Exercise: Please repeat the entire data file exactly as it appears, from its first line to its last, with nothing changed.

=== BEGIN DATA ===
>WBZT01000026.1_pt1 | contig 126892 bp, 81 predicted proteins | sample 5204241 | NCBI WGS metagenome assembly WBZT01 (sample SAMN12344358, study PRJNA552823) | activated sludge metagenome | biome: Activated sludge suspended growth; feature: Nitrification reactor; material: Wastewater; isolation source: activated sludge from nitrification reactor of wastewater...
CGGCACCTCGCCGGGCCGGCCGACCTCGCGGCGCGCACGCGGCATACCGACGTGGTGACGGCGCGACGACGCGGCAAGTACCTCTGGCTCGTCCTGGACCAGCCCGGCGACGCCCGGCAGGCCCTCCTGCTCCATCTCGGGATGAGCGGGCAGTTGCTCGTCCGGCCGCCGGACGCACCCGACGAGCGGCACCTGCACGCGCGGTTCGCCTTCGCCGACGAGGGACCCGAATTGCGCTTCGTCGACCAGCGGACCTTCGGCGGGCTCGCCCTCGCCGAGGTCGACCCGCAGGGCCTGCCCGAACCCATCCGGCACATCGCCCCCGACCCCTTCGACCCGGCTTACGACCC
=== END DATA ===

>WBZT01000026.1_pt1 | contig 126892 bp, 81 predicted proteins | sample 5204241 | NCBI WGS metagenome assembly WBZT01 (sample SAMN12344358, study PRJNA552823) | activated sludge metagenome | biome: Activated sludge suspended growth; feature: Nitrification reactor; material: Wastewater; isolation source: activated sludge from nitrification reactor of wastewater...
CGGCACCTCGCCGGGCCGGCCGACCTCGCGGCGCGCACGCGGCATACCGACGTGGTGACGGCGCGACGACGCGGCAAGTACCTCTGGCTCGTCCTGGACCAGCCCGGCGACGCCCGGCAGGCCCTCCTGCTCCATCTCGGGATGAGCGGGCAGTTGCTCGTCCGGCCGCCGGACGCACCCGACGAGCGGCACCTGCACGCGCGGTTCGCCTTCGCCGACGAGGGACCCGAATTGCGCTTCGTCGACCAGCGGACCTTCGGCGGGCTCGCCCTCGCCGAGGTCGACCCGCAGGGCCTGCCCGAACCCATCCGGCACATCGCCCCCGACCCCTTCGACCCGGCTTACGACCC